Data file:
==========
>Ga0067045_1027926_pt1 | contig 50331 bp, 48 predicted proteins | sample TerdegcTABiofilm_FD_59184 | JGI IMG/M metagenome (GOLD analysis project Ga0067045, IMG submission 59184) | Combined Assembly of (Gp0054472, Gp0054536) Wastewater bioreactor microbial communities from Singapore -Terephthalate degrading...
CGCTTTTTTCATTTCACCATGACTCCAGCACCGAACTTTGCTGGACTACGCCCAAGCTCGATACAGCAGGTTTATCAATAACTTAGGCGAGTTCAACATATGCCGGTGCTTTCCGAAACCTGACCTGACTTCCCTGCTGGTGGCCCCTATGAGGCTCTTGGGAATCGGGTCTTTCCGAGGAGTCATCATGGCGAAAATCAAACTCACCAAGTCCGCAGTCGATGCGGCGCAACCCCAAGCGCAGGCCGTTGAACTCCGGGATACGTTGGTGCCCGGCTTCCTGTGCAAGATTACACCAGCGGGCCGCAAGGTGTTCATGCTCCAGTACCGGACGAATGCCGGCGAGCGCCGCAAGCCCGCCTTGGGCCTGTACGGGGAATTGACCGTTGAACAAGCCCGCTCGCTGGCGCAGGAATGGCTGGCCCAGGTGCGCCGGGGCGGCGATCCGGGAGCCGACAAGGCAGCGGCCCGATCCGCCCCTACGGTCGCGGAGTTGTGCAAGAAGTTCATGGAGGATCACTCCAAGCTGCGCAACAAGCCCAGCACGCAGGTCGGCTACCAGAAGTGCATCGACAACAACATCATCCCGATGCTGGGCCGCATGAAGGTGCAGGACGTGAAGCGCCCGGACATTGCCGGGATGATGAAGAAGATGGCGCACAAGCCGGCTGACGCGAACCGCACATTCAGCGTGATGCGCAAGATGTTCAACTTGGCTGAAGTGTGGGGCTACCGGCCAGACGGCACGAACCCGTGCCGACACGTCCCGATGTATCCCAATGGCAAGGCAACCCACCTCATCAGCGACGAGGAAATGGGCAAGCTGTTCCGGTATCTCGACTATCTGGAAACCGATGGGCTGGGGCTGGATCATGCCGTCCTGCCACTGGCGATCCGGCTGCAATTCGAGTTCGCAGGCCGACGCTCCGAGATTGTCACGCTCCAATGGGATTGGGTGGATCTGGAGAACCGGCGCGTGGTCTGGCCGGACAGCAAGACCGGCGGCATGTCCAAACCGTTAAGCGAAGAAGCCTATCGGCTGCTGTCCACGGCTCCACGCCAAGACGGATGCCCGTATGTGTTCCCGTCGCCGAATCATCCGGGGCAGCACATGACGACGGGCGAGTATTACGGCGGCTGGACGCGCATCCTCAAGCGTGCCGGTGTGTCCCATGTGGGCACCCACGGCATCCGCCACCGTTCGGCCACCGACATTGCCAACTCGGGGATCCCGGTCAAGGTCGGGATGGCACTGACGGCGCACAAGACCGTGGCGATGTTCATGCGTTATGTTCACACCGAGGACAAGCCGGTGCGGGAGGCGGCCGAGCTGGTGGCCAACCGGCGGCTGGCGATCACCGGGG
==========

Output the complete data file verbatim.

>Ga0067045_1027926_pt1 | contig 50331 bp, 48 predicted proteins | sample TerdegcTABiofilm_FD_59184 | JGI IMG/M metagenome (GOLD analysis project Ga0067045, IMG submission 59184) | Combined Assembly of (Gp0054472, Gp0054536) Wastewater bioreactor microbial communities from Singapore -Terephthalate degrading...
CGCTTTTTTCATTTCACCATGACTCCAGCACCGAACTTTGCTGGACTACGCCCAAGCTCGATACAGCAGGTTTATCAATAACTTAGGCGAGTTCAACATATGCCGGTGCTTTCCGAAACCTGACCTGACTTCCCTGCTGGTGGCCCCTATGAGGCTCTTGGGAATCGGGTCTTTCCGAGGAGTCATCATGGCGAAAATCAAACTCACCAAGTCCGCAGTCGATGCGGCGCAACCCCAAGCGCAGGCCGTTGAACTCCGGGATACGTTGGTGCCCGGCTTCCTGTGCAAGATTACACCAGCGGGCCGCAAGGTGTTCATGCTCCAGTACCGGACGAATGCCGGCGAGCGCCGCAAGCCCGCCTTGGGCCTGTACGGGGAATTGACCGTTGAACAAGCCCGCTCGCTGGCGCAGGAATGGCTGGCCCAGGTGCGCCGGGGCGGCGATCCGGGAGCCGACAAGGCAGCGGCCCGATCCGCCCCTACGGTCGCGGAGTTGTGCAAGAAGTTCATGGAGGATCACTCCAAGCTGCGCAACAAGCCCAGCACGCAGGTCGGCTACCAGAAGTGCATCGACAACAACATCATCCCGATGCTGGGCCGCATGAAGGTGCAGGACGTGAAGCGCCCGGACATTGCCGGGATGATGAAGAAGATGGCGCACAAGCCGGCTGACGCGAACCGCACATTCAGCGTGATGCGCAAGATGTTCAACTTGGCTGAAGTGTGGGGCTACCGGCCAGACGGCACGAACCCGTGCCGACACGTCCCGATGTATCCCAATGGCAAGGCAACCCACCTCATCAGCGACGAGGAAATGGGCAAGCTGTTCCGGTATCTCGACTATCTGGAAACCGATGGGCTGGGGCTGGATCATGCCGTCCTGCCACTGGCGATCCGGCTGCAATTCGAGTTCGCAGGCCGACGCTCCGAGATTGTCACGCTCCAATGGGATTGGGTGGATCTGGAGAACCGGCGCGTGGTCTGGCCGGACAGCAAGACCGGCGGCATGTCCAAACCGTTAAGCGAAGAAGCCTATCGGCTGCTGTCCACGGCTCCACGCCAAGACGGATGCCCGTATGTGTTCCCGTCGCCGAATCATCCGGGGCAGCACATGACGACGGGCGAGTATTACGGCGGCTGGACGCGCATCCTCAAGCGTGCCGGTGTGTCCCATGTGGGCACCCACGGCATCCGCCACCGTTCGGCCACCGACATTGCCAACTCGGGGATCCCGGTCAAGGTCGGGATGGCACTGACGGCGCACAAGACCGTGGCGATGTTCATGCGTTATGTTCACACCGAGGACAAGCCGGTGCGGGAGGCGGCCGAGCTGGTGGCCAACCGGCGGCTGGCGATCACCGGGG